The case of the Wecht jury deliberations gets curiouser and curiouser. Remember now, since deliberations began on March 18, 2008, the jury has deliberated on only 8 of the intervening 22 days, and they have had two consecutive four day weekends. The irony here is that the defense has blasted the district court for months now, alleging judicial bias, but if there is a way to interrupt the continuity of jury deliberations, it is to have them deliberate only 5 hours and a half hours a day and only 3 days a week. The result, 22 days after deliberations began, the jury has deliberated a total of approximately 44 hours. Not surprisingly, out of this jumbled deliberation arises jury confusion, over what appears to have been a weak case to begin with (see earlier post here).
The latest saga began when a male juror took ill on Tuesday (see here). Judge Schwab then dismissed the juror, apparently without any inquiry of the juror’s physician, and without taking any testimony from the juror. A rare move indeed. The defense filed a motion to vacate that order (see brief here). I would argue that the defense has an absolute right to have the issue of the juror’s physical ability to continue deliberations vetted in open court, on the record. Not surprisingly, defense counsel objected vehemently, and now we know why – this juror was a male prison chaplain.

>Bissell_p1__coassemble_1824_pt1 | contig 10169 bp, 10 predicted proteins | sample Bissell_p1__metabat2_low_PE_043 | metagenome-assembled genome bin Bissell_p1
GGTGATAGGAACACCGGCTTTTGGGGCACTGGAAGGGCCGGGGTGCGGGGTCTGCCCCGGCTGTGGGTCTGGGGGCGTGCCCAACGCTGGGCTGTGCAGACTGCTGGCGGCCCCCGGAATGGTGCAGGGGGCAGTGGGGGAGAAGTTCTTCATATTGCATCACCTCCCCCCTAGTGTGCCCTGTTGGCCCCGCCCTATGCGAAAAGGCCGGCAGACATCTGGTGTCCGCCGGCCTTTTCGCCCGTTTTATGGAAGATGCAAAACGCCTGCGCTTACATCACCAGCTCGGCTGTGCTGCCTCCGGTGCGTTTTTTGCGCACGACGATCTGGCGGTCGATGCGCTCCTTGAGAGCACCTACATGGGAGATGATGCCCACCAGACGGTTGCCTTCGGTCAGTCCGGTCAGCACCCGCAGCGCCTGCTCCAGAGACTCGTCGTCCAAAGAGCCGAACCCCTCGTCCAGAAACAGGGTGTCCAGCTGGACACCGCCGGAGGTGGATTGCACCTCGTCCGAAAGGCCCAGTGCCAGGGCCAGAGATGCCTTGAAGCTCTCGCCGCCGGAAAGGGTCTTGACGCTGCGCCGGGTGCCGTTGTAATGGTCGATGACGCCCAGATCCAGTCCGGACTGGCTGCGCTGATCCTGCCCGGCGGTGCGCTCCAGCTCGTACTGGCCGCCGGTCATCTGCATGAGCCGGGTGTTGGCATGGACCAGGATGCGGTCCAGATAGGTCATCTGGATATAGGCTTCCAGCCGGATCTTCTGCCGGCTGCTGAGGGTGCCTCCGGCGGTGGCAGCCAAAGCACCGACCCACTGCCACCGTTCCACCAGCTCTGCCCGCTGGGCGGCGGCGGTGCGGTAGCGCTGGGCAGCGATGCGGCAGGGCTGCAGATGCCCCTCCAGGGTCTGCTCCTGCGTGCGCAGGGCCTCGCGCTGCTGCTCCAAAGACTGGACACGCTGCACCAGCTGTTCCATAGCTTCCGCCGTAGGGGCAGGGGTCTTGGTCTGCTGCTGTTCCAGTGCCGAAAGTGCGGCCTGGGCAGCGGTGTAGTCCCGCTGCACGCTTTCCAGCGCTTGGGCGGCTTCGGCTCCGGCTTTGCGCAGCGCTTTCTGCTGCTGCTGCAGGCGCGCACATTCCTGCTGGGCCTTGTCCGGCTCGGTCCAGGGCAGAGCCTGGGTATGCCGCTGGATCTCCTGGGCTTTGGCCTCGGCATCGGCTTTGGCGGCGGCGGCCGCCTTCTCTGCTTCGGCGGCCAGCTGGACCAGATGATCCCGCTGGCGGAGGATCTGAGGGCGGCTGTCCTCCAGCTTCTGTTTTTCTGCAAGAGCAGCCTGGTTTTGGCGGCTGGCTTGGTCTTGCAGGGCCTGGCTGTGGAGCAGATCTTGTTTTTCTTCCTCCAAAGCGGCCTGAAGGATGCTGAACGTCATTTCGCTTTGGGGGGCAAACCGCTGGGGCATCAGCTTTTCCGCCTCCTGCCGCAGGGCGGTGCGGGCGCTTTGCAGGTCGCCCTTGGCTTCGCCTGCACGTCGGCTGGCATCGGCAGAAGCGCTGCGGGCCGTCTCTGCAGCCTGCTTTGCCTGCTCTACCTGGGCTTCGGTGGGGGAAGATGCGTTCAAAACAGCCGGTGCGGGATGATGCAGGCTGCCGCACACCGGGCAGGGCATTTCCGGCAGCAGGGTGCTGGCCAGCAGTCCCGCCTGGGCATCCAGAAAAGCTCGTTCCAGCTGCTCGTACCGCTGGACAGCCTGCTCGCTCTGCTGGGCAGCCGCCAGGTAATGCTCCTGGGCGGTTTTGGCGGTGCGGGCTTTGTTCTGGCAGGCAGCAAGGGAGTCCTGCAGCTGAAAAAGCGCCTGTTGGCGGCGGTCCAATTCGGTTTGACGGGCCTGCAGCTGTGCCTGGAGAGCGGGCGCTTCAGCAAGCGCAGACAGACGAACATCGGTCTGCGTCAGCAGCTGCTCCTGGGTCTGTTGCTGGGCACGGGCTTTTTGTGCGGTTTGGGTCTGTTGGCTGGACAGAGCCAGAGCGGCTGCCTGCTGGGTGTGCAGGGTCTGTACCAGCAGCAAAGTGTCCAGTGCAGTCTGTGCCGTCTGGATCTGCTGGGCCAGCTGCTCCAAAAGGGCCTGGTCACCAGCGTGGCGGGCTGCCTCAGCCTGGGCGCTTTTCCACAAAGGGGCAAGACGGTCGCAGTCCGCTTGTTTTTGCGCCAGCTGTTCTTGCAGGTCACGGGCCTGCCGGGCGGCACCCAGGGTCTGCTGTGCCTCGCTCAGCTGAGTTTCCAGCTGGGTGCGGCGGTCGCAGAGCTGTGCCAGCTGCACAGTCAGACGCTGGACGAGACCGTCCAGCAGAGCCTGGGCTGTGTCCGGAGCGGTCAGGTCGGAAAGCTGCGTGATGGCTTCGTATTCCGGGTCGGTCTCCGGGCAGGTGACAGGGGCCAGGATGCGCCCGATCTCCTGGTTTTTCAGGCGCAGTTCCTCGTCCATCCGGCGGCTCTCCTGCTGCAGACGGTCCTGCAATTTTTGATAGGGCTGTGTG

In an earlier post, I posed the question, whether the stuff of this case had the makings for a federal criminal prosecution. Not to prejudge before the case is done, but the jury’s apparent deadlock suggests the obvious answer.
To complicate things and to move the case further down Alice’s rabbit hole, the jury today announced that “they are deadlocked”. The court then individually questioned each juror about whether they were, in fact, deadlocked, and then, each juror having answered in the affirmative, the court sent them back to continue deliberations!! Not surprisingly, the defense was apoplectic. And, to round this bizarre course of events out – no deliberations tomorrow – the jury returns to continue deliberations on Monday.